Publishers, parties, and court: Julian Assange faces the music

What could be the WikiLeaks founder's last days of freedom are turning out to be distinctly colourful

Julian Assange is having a hectic time. Next week, he is due in the high court for two days, for the next round of his battle to avoid being extradited to Sweden. This week, he turned 40, and at the weekend he is planning a birthday bash with an A-list of celebrities on the guest list, including Oprah Winfrey, Brad Pitt, Angelina Jolie, Johnny Depp, Anna Wintour and Eliott Spitzer – though whether any of the above named will turn up is quite another matter. Assange is not the easiest or most reliable man to deal with, as a small Scottish publishing firm is learning to its cost. They face a looming financial disaster because of the mercurial behaviour of the man who has become the public face of WikiLeaks.

Mr Assange accepted an advance of nearly £1m from publishers, including the Edinburgh based publishers, Canongate, for his ghostwritten memoirs. But now they are written, he has had second thoughts about them. He reportedly fears the content could be used by the US government to support the case for extraditing him across the Atlantic.

This has left the publishers with a severe headache as they wonder how to recover the money they paid out. Their problems are compounded by the fact that the advance was put into escrow, which means that Mr Assange's lawyers have first claim on it. He has run up vast legal fees in a battle to avoid being sent for trial on sexual assault charges in Sweden. The next phase in that battle will be fought out in the high court next week.

Mr Assange, who is now living in the home of the journalist Vaughan Smith at Ellingham Hall, a 10-bedroom property in rural Norfolk, never wanted to write his memoirs, or have someone else write them for him, but agreed to the deal because the money was good and he was in severe financial straits. Interviewed by The Sunday Times in December, he revealed that the publishing was worth more than £850,000, of which $800,000 – or just over £500,000 – was being advanced by the New York firm Alfred A Knopf, an imprint of Random House, with another £350,000 coming from Canongate. He added: "I don't want to write this book, but I have to. I have already spent £200,000 for legal costs and I need to defend myself and to keep WikiLeaks afloat."

To add to an already complex picture, last month Mr Assange parted company with his solicitor, the media lawyer Mark Stephens, who had been representing him in his extradition battle, and replaced him with the civil rights lawyer Gareth Pierce.

It is believed that there is a book, ghost-written by the Scottish novelist Andrew O'Hagan and based on interviews with Mr Assange, but he is not willing to put his name to it.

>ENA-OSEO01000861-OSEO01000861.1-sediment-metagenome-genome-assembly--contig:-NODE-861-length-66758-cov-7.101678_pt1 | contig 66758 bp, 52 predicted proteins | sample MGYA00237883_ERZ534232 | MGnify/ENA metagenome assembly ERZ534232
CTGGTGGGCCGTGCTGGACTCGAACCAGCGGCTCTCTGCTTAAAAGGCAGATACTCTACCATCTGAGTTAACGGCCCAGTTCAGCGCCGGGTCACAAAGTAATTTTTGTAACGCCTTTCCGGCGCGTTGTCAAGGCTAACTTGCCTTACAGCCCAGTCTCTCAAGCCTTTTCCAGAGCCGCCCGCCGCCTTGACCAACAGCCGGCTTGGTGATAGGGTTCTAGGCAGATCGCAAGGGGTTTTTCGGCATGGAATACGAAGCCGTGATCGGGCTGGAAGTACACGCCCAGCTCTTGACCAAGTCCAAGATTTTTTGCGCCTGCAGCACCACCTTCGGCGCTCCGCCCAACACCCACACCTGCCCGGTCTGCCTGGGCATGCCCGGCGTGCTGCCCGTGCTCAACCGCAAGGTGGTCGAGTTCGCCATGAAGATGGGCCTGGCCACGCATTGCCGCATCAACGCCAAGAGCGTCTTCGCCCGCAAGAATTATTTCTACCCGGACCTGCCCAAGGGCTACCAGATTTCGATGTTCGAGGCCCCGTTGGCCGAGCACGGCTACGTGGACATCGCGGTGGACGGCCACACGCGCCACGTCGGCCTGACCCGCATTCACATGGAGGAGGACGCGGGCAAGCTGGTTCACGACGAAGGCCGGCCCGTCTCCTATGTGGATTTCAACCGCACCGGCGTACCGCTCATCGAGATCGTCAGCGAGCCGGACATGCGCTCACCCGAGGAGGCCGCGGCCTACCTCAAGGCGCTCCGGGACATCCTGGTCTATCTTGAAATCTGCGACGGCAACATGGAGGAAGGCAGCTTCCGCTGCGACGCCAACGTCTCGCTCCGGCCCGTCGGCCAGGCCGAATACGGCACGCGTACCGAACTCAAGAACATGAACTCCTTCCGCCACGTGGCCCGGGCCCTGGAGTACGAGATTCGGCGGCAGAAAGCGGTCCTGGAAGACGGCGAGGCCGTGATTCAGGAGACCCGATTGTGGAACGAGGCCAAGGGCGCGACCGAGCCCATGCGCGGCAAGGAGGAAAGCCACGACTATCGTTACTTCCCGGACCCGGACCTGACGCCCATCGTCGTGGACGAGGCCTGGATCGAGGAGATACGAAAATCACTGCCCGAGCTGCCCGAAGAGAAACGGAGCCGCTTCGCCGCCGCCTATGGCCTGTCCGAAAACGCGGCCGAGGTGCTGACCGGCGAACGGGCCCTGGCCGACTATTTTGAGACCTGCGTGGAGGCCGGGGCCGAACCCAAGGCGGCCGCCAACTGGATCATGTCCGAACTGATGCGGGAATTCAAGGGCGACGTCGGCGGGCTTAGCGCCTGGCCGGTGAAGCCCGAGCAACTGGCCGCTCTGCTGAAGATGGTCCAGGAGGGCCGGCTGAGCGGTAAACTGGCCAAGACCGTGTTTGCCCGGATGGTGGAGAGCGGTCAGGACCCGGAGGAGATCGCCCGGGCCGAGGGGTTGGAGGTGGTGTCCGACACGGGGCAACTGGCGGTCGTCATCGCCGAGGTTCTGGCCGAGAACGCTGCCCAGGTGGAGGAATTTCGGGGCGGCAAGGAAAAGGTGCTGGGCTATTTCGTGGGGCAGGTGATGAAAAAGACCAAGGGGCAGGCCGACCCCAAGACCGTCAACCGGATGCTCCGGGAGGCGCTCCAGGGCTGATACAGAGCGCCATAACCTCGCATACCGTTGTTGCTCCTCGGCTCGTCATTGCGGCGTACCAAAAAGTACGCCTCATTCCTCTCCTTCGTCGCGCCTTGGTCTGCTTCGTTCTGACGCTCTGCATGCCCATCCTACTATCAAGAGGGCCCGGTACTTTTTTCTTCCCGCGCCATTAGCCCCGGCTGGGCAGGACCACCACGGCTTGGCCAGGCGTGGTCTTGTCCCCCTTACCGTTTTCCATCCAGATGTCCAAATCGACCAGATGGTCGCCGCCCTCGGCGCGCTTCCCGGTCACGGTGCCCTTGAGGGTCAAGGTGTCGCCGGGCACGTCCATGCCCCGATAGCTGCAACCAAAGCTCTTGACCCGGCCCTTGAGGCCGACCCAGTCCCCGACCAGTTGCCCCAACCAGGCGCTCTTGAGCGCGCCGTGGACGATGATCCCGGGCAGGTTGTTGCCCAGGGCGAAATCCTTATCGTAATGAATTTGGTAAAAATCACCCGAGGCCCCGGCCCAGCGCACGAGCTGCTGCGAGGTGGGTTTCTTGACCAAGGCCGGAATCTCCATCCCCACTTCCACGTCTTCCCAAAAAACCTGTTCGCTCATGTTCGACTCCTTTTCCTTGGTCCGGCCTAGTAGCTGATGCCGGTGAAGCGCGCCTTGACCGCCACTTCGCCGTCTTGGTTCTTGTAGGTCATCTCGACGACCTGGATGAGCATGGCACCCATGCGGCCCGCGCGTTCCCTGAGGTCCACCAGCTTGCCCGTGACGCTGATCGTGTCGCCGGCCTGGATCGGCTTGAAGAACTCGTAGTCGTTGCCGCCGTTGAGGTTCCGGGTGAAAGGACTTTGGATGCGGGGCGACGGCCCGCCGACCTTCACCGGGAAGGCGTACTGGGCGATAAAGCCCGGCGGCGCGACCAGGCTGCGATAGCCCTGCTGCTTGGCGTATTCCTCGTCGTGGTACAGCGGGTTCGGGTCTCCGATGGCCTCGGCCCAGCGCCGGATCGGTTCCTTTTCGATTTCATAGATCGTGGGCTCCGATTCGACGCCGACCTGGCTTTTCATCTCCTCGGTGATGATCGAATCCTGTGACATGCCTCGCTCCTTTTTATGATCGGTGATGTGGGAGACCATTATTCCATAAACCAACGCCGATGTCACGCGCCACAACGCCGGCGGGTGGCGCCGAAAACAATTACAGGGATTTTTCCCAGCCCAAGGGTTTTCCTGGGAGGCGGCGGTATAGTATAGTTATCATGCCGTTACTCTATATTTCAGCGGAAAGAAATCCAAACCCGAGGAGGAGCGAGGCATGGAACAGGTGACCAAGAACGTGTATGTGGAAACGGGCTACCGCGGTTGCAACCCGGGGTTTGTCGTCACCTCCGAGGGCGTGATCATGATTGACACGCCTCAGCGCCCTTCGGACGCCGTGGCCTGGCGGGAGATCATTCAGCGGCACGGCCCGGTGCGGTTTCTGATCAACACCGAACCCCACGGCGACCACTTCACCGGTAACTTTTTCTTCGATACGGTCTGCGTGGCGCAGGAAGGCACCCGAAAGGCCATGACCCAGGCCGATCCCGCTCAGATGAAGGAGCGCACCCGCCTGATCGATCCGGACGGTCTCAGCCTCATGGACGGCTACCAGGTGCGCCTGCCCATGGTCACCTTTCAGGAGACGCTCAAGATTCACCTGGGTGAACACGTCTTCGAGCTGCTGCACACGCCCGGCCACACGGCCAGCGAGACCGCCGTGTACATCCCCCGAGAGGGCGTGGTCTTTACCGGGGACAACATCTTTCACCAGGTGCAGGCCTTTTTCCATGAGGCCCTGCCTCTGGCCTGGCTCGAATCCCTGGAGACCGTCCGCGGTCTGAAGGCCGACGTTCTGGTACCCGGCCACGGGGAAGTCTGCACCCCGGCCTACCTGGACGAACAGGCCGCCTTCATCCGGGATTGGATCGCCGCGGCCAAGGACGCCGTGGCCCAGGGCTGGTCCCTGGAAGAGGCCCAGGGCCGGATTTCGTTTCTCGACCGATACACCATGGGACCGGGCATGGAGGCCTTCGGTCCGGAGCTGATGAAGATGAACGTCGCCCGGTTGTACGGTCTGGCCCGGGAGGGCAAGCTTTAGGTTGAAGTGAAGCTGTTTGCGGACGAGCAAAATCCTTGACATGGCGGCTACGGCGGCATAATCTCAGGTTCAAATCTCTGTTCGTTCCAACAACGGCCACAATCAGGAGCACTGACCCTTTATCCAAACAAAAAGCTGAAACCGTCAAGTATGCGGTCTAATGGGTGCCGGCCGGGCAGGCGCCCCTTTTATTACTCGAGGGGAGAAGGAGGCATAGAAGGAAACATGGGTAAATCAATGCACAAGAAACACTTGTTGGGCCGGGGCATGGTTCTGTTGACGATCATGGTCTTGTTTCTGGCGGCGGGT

Canongate may now be hoping either to get Mr Assange to change his mind, or to persuade Mr O'Hagan to write an account of the six months he has spent working on it, which they hope would retrieve at least part of their investment. The firm's managing director, Jamie Byng, was not available for comment yesterday.

An Australian by birth, Mr Assange shot to worldwide fame after a series of sensational leaks of classified US documents, including about 250,000 State Department cables, were published by Wikileaks. Last August, he made a 10 day visit to Sweden. While he was there, two women complained to the police about his alleged sexual conduct. His immediate reaction was to blame "dirty tricks" by the US government.

That allegation was repeated by his legal team during February's extradition hearing. Before it was held, his barrister, Geoffrey Robinson QC, released legal papers claiming that Mr Assange was the victim of "illegal and corrupt" behaviour and a "secret process" by Swedish prosecutors. The papers added that there was a "real risk" if the Swedes handed him over to the US authorities he could be sent to the detention camp at Guantanamo Bay, or executed. But a district judge said there was no evidence to support the allegation that the charges were political, and added that he did not accept that Mr Assange would not get a fair trial in Sweden. It is expected that his new legal team will take a less confrontational approach in next week's hearing.

Since rising to fame, Mr Assange has shown an aptitude for falling out with people. The German spokesman for Wikileaks, Daniel Domscheit-Berg, resigned last September after he had unsuccessfully tried to persuade Mr Assnage to stay out of the public eye while the allegations of sexual assault were hanging over him. Mr Assange owed much of his success to a partnership with Nick Davies, the Guardian journalist who was also a prime mover in exposing the News of the World phone hacking scandal. But in December, Mr Davies ran a carefully researched account of how the sexual assault charges had come about, which offended Mr Assange, who broke off relations with The Guardian and took his complaints to The Times, owned by Rupert Murdoch.